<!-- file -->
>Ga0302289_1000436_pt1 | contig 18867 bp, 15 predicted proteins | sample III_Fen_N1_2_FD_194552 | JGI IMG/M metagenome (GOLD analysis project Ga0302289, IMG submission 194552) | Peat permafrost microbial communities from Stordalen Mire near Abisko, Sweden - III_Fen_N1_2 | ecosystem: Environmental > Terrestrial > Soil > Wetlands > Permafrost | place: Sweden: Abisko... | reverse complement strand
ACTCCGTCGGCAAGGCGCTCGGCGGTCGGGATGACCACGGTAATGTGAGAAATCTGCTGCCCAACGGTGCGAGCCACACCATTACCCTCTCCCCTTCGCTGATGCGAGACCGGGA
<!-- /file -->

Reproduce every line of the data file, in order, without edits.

>Ga0302289_1000436_pt1 | contig 18867 bp, 15 predicted proteins | sample III_Fen_N1_2_FD_194552 | JGI IMG/M metagenome (GOLD analysis project Ga0302289, IMG submission 194552) | Peat permafrost microbial communities from Stordalen Mire near Abisko, Sweden - III_Fen_N1_2 | ecosystem: Environmental > Terrestrial > Soil > Wetlands > Permafrost | place: Sweden: Abisko... | reverse complement strand
ACTCCGTCGGCAAGGCGCTCGGCGGTCGGGATGACCACGGTAATGTGAGAAATCTGCTGCCCAACGGTGCGAGCCACACCATTACCCTCTCCCCTTCGCTGATGCGAGACCGGGA